The collapse in heavy duty trucking is getting tougher to blame on difficult YOY comps and is more and more looking like the symptom of a real manufacturing recession in the U.S.
Class 8 orders against collapsed in November, culminating a dismal year that some thought had seen a reprive with October's improved bookings. But new data from FreightWaves shows that the collapse has continued its trend, indicating that the sluggish economy is to blame for lackluster replacement demand.
Orders totaled 17,300 units for the month, which marks the slowest November since 2015 and a 39% collapse from November 2018. The slowdown in orders is prompting layoffs of hundreds of production workers by companies like Daimler Trucks North America, Volvo Trucks North America, Paccar Inc. and Navistar International Corp.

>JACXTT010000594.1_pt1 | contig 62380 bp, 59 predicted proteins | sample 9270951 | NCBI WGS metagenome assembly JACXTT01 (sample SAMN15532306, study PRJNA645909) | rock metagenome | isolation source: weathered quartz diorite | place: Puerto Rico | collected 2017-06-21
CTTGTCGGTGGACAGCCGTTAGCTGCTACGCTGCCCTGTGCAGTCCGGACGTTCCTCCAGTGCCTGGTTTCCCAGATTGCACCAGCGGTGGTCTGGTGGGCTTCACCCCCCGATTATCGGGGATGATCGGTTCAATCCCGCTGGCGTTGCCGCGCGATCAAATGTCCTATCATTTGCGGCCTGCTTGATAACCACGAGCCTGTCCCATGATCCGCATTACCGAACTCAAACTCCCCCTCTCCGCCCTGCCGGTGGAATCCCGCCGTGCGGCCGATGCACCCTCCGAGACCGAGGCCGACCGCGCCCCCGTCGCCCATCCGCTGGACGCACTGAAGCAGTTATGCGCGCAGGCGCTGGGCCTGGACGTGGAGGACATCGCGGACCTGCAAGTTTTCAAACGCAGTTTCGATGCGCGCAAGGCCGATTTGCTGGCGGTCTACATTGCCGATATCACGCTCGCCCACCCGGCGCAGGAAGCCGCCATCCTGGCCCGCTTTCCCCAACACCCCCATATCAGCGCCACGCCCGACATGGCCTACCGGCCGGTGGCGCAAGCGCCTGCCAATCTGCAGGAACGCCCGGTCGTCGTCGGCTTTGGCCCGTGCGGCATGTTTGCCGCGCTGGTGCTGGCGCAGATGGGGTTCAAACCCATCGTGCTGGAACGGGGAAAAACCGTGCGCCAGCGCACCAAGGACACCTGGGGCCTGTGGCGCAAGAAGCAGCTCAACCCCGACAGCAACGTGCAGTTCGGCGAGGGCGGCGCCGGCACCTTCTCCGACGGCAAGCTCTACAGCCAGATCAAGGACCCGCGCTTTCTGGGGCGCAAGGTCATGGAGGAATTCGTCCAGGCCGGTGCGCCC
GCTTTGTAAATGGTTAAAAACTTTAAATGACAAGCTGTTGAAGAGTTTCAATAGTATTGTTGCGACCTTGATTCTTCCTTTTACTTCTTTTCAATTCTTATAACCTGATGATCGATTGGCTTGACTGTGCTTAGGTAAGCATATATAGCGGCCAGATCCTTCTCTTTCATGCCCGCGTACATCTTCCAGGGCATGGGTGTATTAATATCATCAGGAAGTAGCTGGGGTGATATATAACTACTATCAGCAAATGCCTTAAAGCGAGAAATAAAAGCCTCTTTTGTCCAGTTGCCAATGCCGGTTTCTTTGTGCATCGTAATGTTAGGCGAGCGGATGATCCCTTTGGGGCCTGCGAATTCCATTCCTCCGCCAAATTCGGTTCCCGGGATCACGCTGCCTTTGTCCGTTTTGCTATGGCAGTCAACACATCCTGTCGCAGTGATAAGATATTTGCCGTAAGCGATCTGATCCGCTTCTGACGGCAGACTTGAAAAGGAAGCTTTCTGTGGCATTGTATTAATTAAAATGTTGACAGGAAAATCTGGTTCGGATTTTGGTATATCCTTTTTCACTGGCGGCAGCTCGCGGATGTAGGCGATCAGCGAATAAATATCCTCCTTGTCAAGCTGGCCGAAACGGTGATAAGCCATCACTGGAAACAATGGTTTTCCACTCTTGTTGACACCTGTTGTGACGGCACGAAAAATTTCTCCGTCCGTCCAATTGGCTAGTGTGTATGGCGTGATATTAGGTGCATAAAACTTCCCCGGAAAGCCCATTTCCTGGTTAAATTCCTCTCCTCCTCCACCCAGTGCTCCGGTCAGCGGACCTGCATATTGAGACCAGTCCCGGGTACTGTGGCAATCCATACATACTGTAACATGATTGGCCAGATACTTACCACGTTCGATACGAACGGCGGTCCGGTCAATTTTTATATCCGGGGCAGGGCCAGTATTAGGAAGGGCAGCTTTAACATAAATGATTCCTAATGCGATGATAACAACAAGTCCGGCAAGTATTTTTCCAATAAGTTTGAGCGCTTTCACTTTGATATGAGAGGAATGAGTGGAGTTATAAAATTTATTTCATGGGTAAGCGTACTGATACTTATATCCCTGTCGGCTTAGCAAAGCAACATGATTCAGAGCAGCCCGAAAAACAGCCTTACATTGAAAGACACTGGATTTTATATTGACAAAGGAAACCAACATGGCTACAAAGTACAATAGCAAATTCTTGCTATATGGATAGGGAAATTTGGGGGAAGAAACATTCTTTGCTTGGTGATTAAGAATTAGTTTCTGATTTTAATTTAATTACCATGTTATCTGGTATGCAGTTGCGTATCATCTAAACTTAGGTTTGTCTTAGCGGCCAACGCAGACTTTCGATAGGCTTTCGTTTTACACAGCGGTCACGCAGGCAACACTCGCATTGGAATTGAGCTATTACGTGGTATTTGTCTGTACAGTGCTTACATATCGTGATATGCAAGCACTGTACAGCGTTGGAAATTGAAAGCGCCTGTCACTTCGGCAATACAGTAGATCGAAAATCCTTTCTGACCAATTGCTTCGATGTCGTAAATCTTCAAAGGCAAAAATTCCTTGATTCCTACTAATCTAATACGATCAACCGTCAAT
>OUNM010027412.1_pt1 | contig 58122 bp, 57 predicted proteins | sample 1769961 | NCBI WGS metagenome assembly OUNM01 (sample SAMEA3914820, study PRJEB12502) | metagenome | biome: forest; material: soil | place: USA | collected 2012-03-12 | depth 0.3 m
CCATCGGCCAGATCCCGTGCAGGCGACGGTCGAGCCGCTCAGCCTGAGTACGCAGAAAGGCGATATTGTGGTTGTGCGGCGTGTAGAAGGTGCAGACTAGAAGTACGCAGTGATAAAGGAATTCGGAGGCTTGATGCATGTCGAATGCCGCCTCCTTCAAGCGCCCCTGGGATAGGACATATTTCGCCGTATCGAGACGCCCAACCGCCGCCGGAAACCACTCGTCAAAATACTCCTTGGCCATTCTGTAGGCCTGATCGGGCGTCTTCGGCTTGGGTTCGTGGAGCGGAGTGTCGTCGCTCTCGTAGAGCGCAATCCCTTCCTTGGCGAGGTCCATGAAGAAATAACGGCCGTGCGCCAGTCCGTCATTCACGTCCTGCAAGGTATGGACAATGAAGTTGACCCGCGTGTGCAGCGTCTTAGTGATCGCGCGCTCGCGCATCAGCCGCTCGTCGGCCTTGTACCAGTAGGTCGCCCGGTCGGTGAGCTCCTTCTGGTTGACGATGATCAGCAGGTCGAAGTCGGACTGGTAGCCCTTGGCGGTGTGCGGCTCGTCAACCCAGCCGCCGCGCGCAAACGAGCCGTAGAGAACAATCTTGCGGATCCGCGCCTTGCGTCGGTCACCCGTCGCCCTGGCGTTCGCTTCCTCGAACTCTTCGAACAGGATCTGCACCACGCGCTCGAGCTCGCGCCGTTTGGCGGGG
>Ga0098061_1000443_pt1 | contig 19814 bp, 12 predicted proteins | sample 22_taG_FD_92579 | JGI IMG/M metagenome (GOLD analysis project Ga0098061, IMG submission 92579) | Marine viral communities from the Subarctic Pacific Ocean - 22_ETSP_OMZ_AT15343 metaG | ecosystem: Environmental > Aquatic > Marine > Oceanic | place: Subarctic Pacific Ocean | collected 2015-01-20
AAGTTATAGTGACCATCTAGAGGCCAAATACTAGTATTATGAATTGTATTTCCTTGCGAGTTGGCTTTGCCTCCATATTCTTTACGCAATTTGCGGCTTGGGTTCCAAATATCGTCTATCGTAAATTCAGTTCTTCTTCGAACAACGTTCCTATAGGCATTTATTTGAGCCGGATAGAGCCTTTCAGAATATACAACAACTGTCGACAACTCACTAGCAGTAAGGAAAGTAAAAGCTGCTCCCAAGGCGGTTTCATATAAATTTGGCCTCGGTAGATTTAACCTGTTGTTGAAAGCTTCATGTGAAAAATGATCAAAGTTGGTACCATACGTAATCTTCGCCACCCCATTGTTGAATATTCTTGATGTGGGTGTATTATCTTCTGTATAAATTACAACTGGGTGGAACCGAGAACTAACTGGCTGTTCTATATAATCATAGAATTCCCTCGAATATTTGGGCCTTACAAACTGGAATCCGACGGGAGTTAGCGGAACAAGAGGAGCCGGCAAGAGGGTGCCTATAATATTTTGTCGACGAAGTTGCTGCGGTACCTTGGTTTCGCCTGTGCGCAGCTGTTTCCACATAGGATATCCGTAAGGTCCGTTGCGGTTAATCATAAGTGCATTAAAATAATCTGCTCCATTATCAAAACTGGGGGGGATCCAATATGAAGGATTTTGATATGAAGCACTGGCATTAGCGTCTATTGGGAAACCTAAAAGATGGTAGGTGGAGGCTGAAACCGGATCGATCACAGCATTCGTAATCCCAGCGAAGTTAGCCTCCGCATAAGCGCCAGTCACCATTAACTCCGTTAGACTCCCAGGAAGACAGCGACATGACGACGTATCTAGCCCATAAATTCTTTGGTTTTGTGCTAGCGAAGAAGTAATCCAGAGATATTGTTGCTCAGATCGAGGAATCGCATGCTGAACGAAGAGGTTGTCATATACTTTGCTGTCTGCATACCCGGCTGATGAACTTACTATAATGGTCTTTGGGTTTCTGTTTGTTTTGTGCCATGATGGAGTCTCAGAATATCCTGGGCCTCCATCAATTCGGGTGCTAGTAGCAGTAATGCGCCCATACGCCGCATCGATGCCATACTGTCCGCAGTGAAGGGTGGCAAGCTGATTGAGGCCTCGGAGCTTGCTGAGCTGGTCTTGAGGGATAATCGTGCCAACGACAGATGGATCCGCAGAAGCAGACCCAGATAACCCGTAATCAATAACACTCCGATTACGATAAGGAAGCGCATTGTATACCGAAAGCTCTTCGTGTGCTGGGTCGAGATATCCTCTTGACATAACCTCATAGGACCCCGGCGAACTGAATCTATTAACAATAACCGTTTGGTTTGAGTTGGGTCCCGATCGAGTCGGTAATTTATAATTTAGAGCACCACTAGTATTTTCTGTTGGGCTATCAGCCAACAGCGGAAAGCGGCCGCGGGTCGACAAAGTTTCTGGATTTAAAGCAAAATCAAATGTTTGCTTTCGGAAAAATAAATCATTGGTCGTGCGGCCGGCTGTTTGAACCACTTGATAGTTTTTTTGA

Other names in the Class 8 supply chain are also dealing with the negative effects. For instance, engine manufacturer Cummins Inc. is "laying off 2,000 white-collar employees globally in the first quarter of 2020".
Meanwhile, November used to be a month when fleets would be busy placing orders for the upcoming year. After October's slight tick up in orders, many analysts thought November could follow suit. That didn't happen, and sequentially November's order book was down 21% from October.
Tim DeNoyer, ACT Research vice president and senior analyst said: “The freight market downturn worsened in the past month, and uncertainty surrounding trade and tariffs continue to weigh on truck buyers’ psyches.”
Don Ake, FTR vice president of commercial vehicles commented: "The stalling of freight growth is causing fleets to exercise caution in placing orders for 2020. There will still be plenty of freight to haul, so we expect fleets will continue to be profitable and to replace older equipment. However, there won’t be a need for much additional equipment on the roads.”
“The industry thrives on stability, but we are now on a rocky road,” Ake concluded.
The rolling 12-month average for Class 8 orders is now 180,000 units and the industry backlog has collapsed to less than half of what it was in December 2018.